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Reading Disorders.

Viola Brody, PhD
Arch Gen Psychiatry. 1965;13(5):477-478. doi:10.1001/archpsyc.1965.01730050091016.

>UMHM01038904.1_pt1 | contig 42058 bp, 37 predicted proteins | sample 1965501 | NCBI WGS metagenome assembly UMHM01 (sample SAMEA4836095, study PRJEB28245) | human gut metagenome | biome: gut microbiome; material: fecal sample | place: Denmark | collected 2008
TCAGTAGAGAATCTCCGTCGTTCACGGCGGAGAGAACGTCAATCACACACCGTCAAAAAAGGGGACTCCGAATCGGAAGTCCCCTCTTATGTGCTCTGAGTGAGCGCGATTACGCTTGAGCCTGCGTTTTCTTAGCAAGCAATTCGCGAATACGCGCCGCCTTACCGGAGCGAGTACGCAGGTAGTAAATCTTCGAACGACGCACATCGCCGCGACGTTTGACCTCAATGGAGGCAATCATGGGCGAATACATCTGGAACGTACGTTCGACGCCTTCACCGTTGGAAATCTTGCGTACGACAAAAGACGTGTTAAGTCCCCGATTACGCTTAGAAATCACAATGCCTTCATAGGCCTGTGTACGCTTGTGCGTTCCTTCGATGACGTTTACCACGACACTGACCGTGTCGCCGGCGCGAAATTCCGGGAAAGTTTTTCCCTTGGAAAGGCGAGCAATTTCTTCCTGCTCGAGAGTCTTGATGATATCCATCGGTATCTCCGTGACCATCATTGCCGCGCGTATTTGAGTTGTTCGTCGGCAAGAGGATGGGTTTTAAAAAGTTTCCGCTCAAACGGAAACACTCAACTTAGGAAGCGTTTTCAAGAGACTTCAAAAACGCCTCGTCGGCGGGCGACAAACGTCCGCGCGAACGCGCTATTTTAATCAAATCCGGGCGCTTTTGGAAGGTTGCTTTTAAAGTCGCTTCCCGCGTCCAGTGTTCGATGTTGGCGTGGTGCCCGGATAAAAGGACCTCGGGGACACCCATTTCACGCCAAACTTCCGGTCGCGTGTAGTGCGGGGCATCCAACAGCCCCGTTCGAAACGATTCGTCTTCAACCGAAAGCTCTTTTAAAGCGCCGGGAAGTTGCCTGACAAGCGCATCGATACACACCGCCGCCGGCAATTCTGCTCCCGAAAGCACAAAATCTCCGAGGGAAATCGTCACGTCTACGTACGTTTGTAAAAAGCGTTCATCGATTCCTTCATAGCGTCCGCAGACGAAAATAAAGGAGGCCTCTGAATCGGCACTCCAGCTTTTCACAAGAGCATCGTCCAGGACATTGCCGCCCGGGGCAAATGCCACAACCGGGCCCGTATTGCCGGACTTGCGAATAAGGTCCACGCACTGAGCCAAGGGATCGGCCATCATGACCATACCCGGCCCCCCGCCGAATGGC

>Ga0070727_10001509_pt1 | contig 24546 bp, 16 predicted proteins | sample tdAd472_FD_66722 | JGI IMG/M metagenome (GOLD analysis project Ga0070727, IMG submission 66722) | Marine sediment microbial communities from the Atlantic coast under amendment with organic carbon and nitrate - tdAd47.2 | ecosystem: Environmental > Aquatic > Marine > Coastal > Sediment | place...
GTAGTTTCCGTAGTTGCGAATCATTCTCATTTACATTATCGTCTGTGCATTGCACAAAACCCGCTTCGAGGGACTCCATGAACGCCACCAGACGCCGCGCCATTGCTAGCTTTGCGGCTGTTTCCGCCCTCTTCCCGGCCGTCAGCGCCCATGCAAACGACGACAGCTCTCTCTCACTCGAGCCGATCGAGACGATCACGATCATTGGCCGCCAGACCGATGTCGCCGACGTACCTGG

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This symposium was organized by the staff of the University of California San Francisco Medical Center for the purpose of giving their staff the opportunity of sharing their observations on children with reading disorders with specialists in the education fields. The contributors come from the fields of pediatrics, neurology, ophthalmology, otolaryngology, psychology, psychiatry, and education. The medical staff at the center seemed to feel an increasing pressure do something about children with reading disorders, which, according to Bost, "outranks other major disorders of childhood." This symposium, like other symposia on dyslexia, defines the problem primarily as an etiological one. Because the focus is on etiology, many of the contributors, whether in medicine or in education, tend to repeat each other. With the possible exception of the report of Dr. Campion who feels that "there is no exact relationship between" eye "disorders and reading difficulties," the presentation of


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